At the headers of this post is an image from the start of the First World War, in a British high street, with a soldier and his partner walking past a man selling newspapers. I have doctored the image with speech bubbles to illustrate my zeal for educational blogging (read it to discover the joke). I still maintain that blogging is one of the best methods of engaging with professional practice, and is a very powerful aid to reflection. It attracted many comments from readers, some more useful than others. For balance I also wrote and published a follow-up blog called Reasons Teachers Don’t Blog – which also attracted significant comments from readers.

4. One Of The Best (50,000 views, 18 comments)
Carol Woodward was a wonderfully gifted and caring head teacher who led the school my three children attended. She took particular interest in supporting my son who is on the Autistic Spectrum. Tragically, following a bad Ofsted visit to her school, her body was discovered in her garage. She had taken her own life. This post paid tribute to her life, and questioned the stress to which teachers are subject. The issues flagged up around mental health support were particularly of interest to readers. The post went viral (especially on Facebook) and received more than 40,000 views in the first week of posting. The 18 comments on the blog were dwarfed by the hundreds of comments received on my Facebook wall. We need to value the teachers in our communities, and we need to ensure that they know how much they are appreciated. One reader wrote ‘The world needs many Carols to care for the little ones who struggle with their challenges.’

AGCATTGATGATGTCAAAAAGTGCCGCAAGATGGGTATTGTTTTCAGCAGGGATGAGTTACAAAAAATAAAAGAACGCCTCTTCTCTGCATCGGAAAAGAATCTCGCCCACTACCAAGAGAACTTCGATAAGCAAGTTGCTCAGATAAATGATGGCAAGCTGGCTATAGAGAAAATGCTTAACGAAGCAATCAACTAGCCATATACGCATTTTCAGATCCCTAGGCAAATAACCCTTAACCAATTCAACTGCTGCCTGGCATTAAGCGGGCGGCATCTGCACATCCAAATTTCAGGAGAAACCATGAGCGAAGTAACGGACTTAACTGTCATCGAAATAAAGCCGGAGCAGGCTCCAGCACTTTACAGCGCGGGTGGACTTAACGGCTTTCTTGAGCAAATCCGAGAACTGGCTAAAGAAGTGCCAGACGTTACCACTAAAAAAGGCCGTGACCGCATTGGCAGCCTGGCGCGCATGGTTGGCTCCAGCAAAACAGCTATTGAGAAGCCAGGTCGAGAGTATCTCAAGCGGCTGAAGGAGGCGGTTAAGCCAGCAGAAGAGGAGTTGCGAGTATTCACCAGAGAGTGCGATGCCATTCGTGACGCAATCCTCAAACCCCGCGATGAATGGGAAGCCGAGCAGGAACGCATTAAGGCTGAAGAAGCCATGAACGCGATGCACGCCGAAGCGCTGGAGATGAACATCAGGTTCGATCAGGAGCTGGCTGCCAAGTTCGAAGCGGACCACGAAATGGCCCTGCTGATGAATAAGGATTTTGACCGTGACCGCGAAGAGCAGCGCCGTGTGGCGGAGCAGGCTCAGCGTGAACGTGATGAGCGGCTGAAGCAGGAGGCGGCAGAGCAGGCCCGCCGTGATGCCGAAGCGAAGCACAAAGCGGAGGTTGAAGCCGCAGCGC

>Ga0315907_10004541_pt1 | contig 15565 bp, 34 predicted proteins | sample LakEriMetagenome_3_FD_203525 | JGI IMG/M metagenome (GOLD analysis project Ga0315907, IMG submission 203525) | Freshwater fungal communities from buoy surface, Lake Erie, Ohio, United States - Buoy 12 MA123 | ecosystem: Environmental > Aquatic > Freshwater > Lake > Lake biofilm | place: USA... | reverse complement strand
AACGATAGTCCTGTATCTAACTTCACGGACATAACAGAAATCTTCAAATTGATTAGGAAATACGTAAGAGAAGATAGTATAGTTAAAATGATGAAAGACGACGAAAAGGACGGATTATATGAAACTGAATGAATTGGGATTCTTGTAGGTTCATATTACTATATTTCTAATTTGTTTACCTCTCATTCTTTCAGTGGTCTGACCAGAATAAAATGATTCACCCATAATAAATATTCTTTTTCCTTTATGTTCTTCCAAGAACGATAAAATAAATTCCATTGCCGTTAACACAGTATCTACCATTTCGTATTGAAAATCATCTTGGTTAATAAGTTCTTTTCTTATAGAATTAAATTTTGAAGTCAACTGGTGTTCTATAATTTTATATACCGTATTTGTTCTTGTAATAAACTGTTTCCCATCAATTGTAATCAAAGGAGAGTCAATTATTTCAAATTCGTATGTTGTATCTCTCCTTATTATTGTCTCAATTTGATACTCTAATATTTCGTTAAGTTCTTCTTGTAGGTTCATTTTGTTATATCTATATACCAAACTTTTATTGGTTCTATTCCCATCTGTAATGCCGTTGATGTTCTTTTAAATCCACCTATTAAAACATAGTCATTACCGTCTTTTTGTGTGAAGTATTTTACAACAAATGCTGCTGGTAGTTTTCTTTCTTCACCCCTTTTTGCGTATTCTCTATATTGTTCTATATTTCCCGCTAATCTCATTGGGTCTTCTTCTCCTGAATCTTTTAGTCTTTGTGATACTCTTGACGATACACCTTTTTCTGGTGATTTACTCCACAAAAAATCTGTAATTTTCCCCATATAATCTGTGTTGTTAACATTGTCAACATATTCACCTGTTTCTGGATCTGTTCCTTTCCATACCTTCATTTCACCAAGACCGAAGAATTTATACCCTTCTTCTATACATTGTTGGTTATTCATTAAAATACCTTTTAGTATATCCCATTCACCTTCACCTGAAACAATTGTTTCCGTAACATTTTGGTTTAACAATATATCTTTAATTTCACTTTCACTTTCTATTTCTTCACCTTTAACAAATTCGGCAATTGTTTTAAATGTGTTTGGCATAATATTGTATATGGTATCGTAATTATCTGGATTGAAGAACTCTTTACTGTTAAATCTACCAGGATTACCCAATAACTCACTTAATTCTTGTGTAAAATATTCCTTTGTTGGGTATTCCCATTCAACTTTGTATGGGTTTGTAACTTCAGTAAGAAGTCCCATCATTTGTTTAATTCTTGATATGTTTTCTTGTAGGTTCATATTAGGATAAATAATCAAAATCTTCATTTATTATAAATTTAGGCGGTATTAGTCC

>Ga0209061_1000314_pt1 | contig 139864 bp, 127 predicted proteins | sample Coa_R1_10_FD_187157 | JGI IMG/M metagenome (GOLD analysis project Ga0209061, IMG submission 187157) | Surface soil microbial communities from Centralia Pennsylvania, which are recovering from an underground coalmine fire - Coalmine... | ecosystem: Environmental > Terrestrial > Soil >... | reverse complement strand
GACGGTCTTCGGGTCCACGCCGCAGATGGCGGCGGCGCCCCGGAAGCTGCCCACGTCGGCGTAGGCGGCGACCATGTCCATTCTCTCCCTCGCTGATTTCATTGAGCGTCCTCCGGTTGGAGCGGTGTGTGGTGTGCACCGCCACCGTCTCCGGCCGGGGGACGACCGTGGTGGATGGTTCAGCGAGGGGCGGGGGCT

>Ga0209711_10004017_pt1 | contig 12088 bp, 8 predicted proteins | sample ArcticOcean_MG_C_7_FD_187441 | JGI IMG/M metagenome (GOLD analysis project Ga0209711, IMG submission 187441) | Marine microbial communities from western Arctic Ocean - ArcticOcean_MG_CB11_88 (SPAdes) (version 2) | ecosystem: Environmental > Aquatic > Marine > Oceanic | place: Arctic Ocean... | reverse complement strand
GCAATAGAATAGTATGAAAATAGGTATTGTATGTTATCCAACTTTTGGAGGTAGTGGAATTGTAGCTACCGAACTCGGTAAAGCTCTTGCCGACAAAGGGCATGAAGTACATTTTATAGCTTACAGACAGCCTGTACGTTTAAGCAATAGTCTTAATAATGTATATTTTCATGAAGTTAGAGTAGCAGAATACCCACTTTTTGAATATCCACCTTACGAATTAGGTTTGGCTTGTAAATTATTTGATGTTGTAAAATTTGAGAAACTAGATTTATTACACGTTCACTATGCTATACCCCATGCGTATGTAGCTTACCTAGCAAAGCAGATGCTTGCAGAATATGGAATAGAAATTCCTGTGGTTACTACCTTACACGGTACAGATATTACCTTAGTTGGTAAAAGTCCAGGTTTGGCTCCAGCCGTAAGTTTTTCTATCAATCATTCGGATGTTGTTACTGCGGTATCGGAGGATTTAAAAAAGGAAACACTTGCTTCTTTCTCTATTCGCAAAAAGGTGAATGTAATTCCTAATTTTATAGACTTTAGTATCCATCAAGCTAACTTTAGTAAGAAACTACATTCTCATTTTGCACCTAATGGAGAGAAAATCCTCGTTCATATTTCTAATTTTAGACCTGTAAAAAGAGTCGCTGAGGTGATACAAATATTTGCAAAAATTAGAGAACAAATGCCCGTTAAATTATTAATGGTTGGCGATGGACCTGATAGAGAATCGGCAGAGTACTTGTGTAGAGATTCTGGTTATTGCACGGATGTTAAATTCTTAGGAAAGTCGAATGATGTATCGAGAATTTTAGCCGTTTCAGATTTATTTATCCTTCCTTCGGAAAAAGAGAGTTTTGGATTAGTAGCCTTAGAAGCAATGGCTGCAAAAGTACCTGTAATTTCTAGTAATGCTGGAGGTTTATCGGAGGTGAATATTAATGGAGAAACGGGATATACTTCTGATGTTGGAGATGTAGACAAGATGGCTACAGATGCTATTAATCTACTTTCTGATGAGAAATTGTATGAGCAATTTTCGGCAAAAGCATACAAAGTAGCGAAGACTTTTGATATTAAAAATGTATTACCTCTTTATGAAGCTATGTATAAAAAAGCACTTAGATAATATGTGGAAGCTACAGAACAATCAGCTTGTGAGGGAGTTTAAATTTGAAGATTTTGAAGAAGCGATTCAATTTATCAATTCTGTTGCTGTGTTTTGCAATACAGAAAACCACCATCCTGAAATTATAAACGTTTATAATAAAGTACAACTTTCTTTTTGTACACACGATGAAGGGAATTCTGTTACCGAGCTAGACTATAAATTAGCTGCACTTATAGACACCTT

5. A Convenient Untruth (42,000 views, 39 comments)
I wrote this post while travelling in New Zealand. I was in the middle of a lecture tour and I noticed the same questions kept popping up from my audiences. The questions related to learning styles, and whether they could be useful in higher education. My view was no, because there is no scientific or empirical evidence to show that learning styles actually exist, let alone have any effect. I gave the post the title in homage to former US Vice President Al Gore’s book on climate change, An Inconvenient Truth, which similarly was an attempt to debunk commonly held views in society. As you can see from the number of comments and discussion that ensued, the post certainly hit a nerve and got people talking. Some people complained that they found the accompanying cartoon distasteful, but I appreciate the shock value.

Honourable mentions:
6.  Ten Characteristics Of Authentic Learning (>34,000 views)
7.  The Industrialisation Of Learning (31,000 views)
8.  Anatomy Of A PLE (>29,000 views)
9.  What The Flip? (>29,000 views)
10. Learning Theories For The Digital Age (>22,000 views)

Reference
Lessig, L. (2005) Free Culture: The Nature and Future of Creativity. Penguin Books: New York.

Creative Commons License
Blogging: Five of the best by Steve Wheeler was written in Plymouth, England and is licensed under a Creative Commons Attribution-NonCommercial-ShareAlike 3.0 Unported License.